Kingdom of Bavaria
Timeline: The Kalmar Union
Flag of Bavaria (lozengy) No coa
Flag Coat of Arms
(and largest city)
Language German
King Lugwig VII
Chancellor Hanns Hoegner
Population 8,187,500 
Currency BVT

The Kingdom of Bavaria, Bavaria, is a constitutional monarchy and a constituent part of the Holy Roman Empire. It is surrounded by (and enclaves) a large number of Imperial states including Austria, Regensburg, Bayreuth, Ansbach, Passau and Salzburg.

The capital is Munich and the population around 8.2 million

The Head of State is King Lugwig VII.

The official language is German.

The currency is the Bavarian Taler (BVT).


The area of Bavaria, now split between various kingdoms and duchies in the South-Eastern Empire was created as a Duchy by the Franks in around 550 as a buffer state against the Slavs to the East. Repeatedly ravaged by the Hungarians in the 9th century, after the battle of Lechfeld Bavaria grew to take in Northern Italy and Austria. While it convulsed with internal discord successive German kings and Emperors were forced to step in and oust various rulers. The Duchy lost Austria and Carinthia while it passed between the Luxembourgs, Welfs, Saxons and Wittelsbachs.

Otto I of Wittelsbach gained Bavaria in 1180 and while his nominal lands were large, he could only claim to rule a small portion of them. The growth of the ducal lands, as well as accquiring various other lands such as Holland, Brandenburg and the Palatinate, occupied the rulers time and effort for much of the next two centuries as the Wittelsbachs carefully trod the minefield that was Medieval Imperial politics. Louis III was elected Emperor (Louis IV) in 1214. The Palatinate was split away in 1329.

But much of the promise was wasted as Bavaria was divided between the sons of Louis III. This division, first a joint rule, then an actual division into Bavaria-Munich, Bavaria-Straubing, Bavaria-Landshut and Bavaria-Ingolstadt produced nothing but bloodshed as the brothers and cousins continually fought for the right to inherit each other's duchies. The brief assertion of Munich's supremacy was fatally jeopardised by Albert III's marriage to Agnes Bernauer and eventually Bavaria would be reunited in 1528 under the Landshut branch. Thereafter the newly invigorated and united Bavaria became a champion of the Catholic Imperial states.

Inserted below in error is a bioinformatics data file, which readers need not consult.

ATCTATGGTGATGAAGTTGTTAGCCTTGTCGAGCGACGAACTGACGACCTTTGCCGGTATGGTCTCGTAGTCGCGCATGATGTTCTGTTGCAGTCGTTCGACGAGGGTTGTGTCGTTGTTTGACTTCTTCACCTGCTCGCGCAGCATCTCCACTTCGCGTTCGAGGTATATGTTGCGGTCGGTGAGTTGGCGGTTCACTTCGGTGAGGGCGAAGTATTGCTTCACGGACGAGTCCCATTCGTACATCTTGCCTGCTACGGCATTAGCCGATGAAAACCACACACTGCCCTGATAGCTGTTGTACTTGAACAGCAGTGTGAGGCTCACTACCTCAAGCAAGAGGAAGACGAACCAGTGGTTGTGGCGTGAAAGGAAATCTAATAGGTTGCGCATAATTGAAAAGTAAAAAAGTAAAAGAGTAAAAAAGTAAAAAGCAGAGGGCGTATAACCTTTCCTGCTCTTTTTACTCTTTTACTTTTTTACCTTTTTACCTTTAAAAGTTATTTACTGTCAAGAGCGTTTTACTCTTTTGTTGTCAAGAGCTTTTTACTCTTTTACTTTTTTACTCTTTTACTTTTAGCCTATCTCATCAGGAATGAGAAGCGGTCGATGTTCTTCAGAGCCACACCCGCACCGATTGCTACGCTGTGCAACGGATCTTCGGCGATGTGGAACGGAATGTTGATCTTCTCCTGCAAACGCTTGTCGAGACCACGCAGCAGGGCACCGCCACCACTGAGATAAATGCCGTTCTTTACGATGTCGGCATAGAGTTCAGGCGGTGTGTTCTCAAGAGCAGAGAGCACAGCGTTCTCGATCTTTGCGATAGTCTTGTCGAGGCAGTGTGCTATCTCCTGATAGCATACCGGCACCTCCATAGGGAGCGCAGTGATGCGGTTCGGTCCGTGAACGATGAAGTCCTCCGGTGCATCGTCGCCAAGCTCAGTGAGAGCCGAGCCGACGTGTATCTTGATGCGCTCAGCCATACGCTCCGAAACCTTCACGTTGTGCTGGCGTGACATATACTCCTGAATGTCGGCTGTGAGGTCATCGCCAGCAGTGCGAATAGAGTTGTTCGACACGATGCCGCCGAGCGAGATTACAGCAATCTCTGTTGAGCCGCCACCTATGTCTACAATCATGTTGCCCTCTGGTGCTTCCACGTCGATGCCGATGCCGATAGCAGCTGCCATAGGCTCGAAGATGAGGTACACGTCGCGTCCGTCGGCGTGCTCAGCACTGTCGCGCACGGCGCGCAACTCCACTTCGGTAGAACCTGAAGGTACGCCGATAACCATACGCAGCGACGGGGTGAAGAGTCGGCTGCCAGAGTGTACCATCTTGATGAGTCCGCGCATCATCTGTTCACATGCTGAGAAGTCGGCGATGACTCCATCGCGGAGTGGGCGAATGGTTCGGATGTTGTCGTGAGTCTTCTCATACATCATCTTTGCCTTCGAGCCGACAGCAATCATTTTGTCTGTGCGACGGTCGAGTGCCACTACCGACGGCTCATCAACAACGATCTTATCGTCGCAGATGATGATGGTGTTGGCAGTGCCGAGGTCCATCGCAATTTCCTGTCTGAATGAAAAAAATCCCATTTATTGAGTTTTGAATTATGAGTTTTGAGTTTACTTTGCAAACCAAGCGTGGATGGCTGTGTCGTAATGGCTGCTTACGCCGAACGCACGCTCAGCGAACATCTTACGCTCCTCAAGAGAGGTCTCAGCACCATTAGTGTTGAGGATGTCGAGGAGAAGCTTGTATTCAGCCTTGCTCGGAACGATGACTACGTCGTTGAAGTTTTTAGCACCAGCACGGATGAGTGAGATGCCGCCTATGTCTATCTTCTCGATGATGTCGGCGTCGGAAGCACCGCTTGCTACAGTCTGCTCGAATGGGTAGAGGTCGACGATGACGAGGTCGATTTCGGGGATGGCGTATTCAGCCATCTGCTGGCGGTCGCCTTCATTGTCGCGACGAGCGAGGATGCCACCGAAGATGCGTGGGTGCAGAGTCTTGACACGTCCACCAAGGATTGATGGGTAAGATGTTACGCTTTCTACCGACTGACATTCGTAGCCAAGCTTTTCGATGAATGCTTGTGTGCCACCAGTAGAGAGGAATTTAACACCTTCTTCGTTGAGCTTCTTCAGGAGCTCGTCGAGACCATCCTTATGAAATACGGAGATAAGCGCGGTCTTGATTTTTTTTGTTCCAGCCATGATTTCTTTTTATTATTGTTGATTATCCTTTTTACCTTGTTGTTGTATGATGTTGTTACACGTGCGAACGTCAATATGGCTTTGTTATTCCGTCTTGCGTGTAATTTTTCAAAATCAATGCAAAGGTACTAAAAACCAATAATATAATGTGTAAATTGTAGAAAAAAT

Rich and populous, Bavaria provided a natural counterpoint to the forces it saw as undesirable. It had already campaigned against Luxembourg in the War of Anglian Succession (1493-1523) and numerous wars with the Swiss before it took a leading role in the struggle against the Lutheran states. As the reformation threatened the old order it stood side by side Austria against the Schmalkaldic League, and the Kalmar Union in the mire that was the Fifty Years War. It emerged from the war broken but it was promoted to an Electorate-Principality as a part of the re=balancing of Germany. The countryside quickly recovered thanks to the boundless energies of Prince Louis V while the towns took longer to rebuild. When Austria left the Catholic fold in the early 18th century Bavaria was left the pre-eminent Catholic power in Germany and would go to war repeatedly in an attempt to hold the status quo. Defeats, such as the Regensburg War (1710) were balanced out by victories such as in the Six Year War (1783-1789).